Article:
“Vincent van Gogh: His Life in Art” at the Museum of Fine Arts, Houston

Vincent van Gogh, A Pair of Leather Clogs (1889). Van Gogh Museum, Amsterdam.

WHAT: Everyone loves a good Vincent van Gogh show, and Houston’s survey of more than 50 works is especially timely, given the recent Julian Schnabel cinematic portrait, At Eternity’s Gate. The show will trace Van Gogh’s work through four discrete stages, beginning with his early sketches, and ending with finished paintings.

WHERE: The Museum of Fine Arts, Houston

WHEN: March 10–June 27, 2019

 

 “Tintoretto: Artist of Renaissance Venice” at the National Gallery of Art, Washington, DC

"Jacopo

WHAT: Venetian Renaissance master Jacopo Tintoretto isn’t that well-known in the US, because the vast majority of his paintings have remained in his native city. Luckily, on the occasion of the 500th anniversary of his birth, the artist’s first North American retrospective will travel to Washington, DC. Close to 50 paintings will make the trip from the show’s original venue at the Palazzo Ducale in Venice, making this a must-see.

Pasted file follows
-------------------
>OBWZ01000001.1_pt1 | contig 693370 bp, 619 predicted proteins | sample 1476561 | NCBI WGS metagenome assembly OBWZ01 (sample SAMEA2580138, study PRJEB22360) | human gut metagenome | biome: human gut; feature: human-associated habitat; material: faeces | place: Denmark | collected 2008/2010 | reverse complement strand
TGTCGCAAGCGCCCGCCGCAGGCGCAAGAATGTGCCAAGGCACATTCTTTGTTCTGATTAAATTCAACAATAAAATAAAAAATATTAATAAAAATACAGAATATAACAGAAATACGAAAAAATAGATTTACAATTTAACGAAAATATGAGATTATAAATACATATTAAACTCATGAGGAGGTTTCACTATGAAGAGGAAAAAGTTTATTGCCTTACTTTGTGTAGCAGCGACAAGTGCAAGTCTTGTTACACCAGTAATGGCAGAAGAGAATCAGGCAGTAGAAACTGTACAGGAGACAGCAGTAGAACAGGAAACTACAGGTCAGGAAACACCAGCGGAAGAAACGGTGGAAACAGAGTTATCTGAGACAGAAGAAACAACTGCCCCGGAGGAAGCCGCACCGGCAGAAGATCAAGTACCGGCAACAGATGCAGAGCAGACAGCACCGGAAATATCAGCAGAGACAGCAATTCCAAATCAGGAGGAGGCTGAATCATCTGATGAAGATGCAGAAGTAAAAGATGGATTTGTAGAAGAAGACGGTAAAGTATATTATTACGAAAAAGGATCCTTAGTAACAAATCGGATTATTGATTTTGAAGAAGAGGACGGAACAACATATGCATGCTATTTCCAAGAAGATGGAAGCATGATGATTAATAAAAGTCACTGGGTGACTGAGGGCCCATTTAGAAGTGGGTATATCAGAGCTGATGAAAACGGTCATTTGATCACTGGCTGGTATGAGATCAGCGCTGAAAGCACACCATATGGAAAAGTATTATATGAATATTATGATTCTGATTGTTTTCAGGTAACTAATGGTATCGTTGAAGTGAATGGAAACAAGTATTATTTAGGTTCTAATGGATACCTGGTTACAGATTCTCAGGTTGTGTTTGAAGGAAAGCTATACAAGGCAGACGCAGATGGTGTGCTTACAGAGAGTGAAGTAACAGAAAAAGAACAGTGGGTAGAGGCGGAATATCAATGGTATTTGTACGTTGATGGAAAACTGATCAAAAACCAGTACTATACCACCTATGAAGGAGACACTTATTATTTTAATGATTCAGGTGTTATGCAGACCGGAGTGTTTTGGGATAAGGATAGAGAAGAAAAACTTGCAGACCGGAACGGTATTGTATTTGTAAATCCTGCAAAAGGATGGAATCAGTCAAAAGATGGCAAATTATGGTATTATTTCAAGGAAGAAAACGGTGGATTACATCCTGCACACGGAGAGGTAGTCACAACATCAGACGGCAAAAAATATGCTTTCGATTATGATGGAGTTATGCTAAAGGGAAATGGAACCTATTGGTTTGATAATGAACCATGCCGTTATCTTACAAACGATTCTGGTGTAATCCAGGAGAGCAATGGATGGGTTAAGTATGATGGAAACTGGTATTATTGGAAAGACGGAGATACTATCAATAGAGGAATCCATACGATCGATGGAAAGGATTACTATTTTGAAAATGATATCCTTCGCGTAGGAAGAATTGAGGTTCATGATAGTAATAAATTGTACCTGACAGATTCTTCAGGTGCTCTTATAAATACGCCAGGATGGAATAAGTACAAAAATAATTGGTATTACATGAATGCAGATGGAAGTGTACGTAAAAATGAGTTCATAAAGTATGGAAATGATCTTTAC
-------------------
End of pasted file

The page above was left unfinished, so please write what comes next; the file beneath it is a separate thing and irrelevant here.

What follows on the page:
WHERE: The National Gallery of Art, Washington, DC

WHEN: March 10–July 7 2019

“Oscar Rejlander: Artist Photographer” at the Getty Center, Los Angeles

Oscar Gustave Rejlander, <em>The Participles or Grammar for Little Boys: Caught</eM> (1857). Courtesy of the J. Paul Getty Museum, Los Angeles.

Oscar Gustave Rejlander, The Participles or Grammar for Little Boys: Caught (1857). Courtesy of the J. Paul Getty Museum, Los Angeles.

WHAT: It’s easy to forget that photography wasn’t always considered an art form. One of the first people to start changing perceptions of the new medium, initially viewed as little more than a mechanical process, was Oscar Gustave Rejlander, nicknamed “father of art photography.” An influence on such early photographic greats as Julia Margaret Cameron and Lewis Carroll, Rejlander also collaborated with Charles Darwin. The show, which heads stateside from the National Gallery of Canada, includes 150 works including Two Ways of Life (1872), a groundbreaking photograph printed from 30 negatives.

WHERE: The Getty Center, Los Angeles

WHEN: March 12–June 9, 2019

 

 “Lincoln Kirstein’s Modern” at the Museum of Modern Art, New York

"Walker